The Cool Ones
Life as a First-Year, Alternatively Trained Special Education Teacher
If I am lying on the couch when my boyfriend comes home from work, he knows I had a bad day. If I am already crying, or burst into tears when he walks through the door, he knows he will probably have to make dinner, and I will definitely want dessert. Living with a first-year teacher is touch-and-go. Some days, I am home by 4 p.m. I work out and cook dinner, 1950s-housewife-style, by 5:30. Other days, I am not home until six or later, sullen and crabby. Often, I bring work home, and dinner burns as I type progress reports, lesson plans, or parent letters.
Being a first-year, alternatively trained special education teacher is a 24-7 job. Outside of work, my teacher friends and I talk about teaching. Watching TV, I get ideas for teaching. Lying in bed, before I fall asleep, I think of different situations in teaching. Even in my dreams, I am succeeding or failing at teaching.
In 2005, I joined an alternative-certification program in Washington known as the District of Columbia Teaching Fellows, or DCTF. Each year, 100 professionals in the metropolitan area change careers and move into teaching through this program. Of these, one-third are special education teachers.
Our program begins with summer school teaching and a special education crash course stressing the field’s legal aspects—laws, labels, and liabilities. It ends the following summer, when we set our sights on permanent teaching positions. Along the way, we master the everyday aspects of our jobs—teaching, planning, behavior management, parent relations—in an intense unfolding of awareness and responsibility. For me, that process began last August, when I started teaching a small class of kindergarten students with developmental delays.
As a special education teaching fellow, I am part of a closely knit group of teachers, united in our unique vocabulary and experiences. We deal with problems that overwhelm regular education teachers. However novice, we are the “tough” ones, the intensive-care doctors of teaching, the last resort. Other teachers are impressive, good at their jobs, but we are the “saints,” the patient ones who take the cases no one else wants. As a group, we demonstrate many of the behaviors we don’t want from our students: irritability, restlessness, short attention spans, talking back. “You have to be special ed. to teach it,” we joke. All the while, our lives are consumed with first-year-teacher syndrome, exacerbated by the special rigors of teaching special education.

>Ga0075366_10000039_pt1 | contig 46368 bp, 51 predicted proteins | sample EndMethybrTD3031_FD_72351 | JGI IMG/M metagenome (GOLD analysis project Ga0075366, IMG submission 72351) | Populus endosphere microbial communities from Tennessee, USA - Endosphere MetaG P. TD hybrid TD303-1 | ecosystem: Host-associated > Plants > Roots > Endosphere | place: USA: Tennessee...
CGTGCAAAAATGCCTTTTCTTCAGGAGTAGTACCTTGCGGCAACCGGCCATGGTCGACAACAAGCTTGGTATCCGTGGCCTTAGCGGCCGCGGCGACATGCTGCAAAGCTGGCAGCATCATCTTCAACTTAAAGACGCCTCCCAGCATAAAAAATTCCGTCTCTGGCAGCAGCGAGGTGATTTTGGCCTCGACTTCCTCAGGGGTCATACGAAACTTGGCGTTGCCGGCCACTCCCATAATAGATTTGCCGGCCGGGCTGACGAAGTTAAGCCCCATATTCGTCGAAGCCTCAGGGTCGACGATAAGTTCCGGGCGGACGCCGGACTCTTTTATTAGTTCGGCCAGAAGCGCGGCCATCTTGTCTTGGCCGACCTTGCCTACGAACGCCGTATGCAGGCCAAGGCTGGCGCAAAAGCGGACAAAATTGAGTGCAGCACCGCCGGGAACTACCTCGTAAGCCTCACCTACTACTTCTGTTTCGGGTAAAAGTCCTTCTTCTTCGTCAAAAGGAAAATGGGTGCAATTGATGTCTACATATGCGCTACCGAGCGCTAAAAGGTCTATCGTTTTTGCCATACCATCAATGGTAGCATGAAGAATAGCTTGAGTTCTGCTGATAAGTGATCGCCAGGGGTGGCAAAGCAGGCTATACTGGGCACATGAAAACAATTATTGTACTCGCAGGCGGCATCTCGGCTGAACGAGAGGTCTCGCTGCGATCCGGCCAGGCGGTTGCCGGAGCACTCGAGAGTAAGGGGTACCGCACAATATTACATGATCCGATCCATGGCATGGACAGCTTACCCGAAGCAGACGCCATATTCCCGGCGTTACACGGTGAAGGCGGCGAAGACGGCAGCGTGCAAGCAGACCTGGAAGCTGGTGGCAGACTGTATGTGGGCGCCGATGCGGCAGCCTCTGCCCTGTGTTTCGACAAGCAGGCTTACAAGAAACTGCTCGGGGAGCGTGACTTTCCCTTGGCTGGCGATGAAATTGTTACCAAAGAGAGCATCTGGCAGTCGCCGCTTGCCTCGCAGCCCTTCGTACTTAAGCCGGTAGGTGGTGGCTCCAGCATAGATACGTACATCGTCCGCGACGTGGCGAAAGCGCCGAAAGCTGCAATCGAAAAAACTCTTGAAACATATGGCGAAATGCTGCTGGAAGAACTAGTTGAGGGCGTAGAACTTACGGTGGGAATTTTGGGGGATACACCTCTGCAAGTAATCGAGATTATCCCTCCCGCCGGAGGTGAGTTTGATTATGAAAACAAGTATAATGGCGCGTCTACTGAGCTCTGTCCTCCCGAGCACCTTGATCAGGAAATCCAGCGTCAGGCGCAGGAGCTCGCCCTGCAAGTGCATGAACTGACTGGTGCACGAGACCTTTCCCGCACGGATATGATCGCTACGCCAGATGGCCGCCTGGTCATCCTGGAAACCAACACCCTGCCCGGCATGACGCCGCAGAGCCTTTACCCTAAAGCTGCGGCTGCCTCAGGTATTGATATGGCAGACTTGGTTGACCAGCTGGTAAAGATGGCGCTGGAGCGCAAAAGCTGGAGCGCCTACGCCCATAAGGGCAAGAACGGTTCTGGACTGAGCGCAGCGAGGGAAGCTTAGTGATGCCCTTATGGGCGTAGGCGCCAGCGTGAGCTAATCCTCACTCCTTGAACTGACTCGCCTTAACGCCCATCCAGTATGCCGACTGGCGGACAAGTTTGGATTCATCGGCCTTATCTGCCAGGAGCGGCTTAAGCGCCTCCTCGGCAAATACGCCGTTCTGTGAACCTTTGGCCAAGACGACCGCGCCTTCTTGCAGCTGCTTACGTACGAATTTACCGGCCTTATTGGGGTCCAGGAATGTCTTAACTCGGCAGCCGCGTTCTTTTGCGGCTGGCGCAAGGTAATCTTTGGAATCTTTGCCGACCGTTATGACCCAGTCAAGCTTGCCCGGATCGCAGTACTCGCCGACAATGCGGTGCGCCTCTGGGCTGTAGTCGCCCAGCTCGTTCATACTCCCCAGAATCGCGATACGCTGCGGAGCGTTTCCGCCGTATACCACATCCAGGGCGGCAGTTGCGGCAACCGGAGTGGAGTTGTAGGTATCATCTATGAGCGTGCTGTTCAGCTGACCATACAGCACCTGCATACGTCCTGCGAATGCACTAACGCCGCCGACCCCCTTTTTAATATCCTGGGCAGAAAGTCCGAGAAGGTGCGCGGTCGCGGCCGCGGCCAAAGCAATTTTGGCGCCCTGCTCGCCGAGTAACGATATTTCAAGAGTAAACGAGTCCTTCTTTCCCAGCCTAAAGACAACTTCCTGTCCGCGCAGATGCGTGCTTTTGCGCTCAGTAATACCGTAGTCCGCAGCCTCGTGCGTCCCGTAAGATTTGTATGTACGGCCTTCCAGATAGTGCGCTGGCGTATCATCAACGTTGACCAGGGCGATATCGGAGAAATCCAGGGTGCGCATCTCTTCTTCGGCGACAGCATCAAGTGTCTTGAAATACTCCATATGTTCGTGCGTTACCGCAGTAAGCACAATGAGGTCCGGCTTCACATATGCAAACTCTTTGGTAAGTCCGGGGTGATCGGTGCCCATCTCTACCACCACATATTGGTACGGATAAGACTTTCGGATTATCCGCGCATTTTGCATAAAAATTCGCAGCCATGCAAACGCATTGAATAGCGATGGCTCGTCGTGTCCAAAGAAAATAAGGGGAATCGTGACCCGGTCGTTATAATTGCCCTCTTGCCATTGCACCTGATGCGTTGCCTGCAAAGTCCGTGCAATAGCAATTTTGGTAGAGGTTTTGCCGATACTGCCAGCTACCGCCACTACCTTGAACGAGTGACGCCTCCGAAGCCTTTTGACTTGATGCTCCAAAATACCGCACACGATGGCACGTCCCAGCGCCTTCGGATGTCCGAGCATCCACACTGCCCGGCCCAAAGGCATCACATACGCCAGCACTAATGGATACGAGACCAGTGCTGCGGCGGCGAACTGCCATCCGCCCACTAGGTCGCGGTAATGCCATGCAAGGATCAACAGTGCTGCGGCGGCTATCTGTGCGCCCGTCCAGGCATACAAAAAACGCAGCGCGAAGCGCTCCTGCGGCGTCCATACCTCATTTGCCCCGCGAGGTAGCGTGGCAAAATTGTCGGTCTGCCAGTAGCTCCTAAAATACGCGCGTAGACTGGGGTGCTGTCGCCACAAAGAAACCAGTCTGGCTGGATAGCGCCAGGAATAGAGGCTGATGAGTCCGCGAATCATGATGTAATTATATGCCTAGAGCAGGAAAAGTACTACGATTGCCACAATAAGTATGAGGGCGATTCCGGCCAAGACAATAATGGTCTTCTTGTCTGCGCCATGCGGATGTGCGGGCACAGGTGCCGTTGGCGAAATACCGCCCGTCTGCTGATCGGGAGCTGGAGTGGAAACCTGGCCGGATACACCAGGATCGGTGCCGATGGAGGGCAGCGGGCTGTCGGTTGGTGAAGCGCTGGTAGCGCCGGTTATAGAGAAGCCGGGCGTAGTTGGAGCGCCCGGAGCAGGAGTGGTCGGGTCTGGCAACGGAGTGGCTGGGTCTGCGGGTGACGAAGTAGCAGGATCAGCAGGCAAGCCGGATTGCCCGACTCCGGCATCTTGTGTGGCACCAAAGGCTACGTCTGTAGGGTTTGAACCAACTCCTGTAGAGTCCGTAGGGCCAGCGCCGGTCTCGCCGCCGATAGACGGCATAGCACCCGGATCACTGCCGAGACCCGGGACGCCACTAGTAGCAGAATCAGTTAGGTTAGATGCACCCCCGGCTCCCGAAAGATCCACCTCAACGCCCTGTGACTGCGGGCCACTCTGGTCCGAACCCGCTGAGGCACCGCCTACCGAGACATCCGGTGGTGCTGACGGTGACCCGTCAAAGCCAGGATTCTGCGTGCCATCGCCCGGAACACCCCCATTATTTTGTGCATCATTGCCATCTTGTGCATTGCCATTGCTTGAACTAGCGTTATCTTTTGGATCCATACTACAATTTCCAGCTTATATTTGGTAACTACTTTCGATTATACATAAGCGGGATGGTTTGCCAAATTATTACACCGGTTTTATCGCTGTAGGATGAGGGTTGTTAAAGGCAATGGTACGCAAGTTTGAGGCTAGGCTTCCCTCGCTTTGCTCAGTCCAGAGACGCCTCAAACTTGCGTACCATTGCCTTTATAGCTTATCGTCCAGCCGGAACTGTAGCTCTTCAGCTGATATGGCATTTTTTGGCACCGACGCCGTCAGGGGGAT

We talk in a code of acronyms: LD, DD, IEP, MR,IDEA, SLI, FAPE, LRE, OHI, TBI, SEC. We navigate a rigid system; we assess, evaluate, discuss, assign, accommodate, reassess, re-evaluate, reassign, transition. We learn, inadvertently, how to document behaviors in ways that make us seem competent: “He was brought to the office” instead of “I dragged him down the hall, kicking and screaming.” “I redirected her to sit” instead of “I yelled at her for the millionth time to sit down!”
We swap horror stories of students throwing chairs and attacking teachers, 5-year-olds charged with assault, gang shootings, and restraining 300-pound students with autism. We are impressed with our friends’ and our own abilities to manage classrooms of unruly and sometimes dangerous students without supplies, assistance, support, or even bathroom breaks.
As our first year progresses, we lose colleagues. They return to their old jobs or start new ones. This gives the rest of us something to be proud of—we are sticking it out. Special education is not for the faint of heart. In December, one of my closest teaching friends is injured on the job when one of her students with emotional disturbance (in our parlance, ED) pulls a chair out from under her, spraining her back. She is out of school for weeks and goes back to work with a vial of pain medication. “I’m not going to quit,” she says in January, “but I’m counting the days till June.” The rest of us, content with Advil for our stress headaches, are humbled.
We know we’re boring, droning on and on about behavior management, teacher’s aides, buildings and rooms that are inadequate, the trials of working in a bureaucracy. But we want the best, we tell ourselves and each other. We remember our applications for the program and laugh. Back in December and January of the previous year, we quoted slogans about changing the world “one child at a time.” More than that, we wanted to be the “cool” ones, the young, hip, fresh teachers that made learning fun. As the year wears on, we count the days until winter break, spring break, and, finally, summer. Only the most optimistic and dedicated contemplate teaching summer school.
There are days that go so well that we get a glimpse of what it will be like when we are veteran teachers and everything comes easily, behavior management is a well-practiced skill, accommodations are made flawlessly, and our students are learning at record paces. But soon enough we are back to normal, which means we’ll eat dessert that night.
One constant topic of conversation is our overwhelming amount of responsibility in light of our ineptitude. Before we were teachers, many of us were experts in jobs that we had trained for four years or more to join. We were lawyers, PR specialists, computer programmers, government workers. Then we moved to the bottom of a very tall ladder, with only eight weeks to train. No wonder we find it hard to navigate, to fit in, and are easily overwhelmed.
On the final day of our first year of teaching, we bask in our first summer. Our rooms are packed, our students have had their pizza parties, are signed up for summer school, and have received their good-bye hugs. Now, we are all looking forward, with wary enthusiasm, to our second year. In August, we think, we will know what to expect, and a new DCTF special education cohort can take over as the “cool” ones.
Vol. 26, Issue 02, Pages 43-45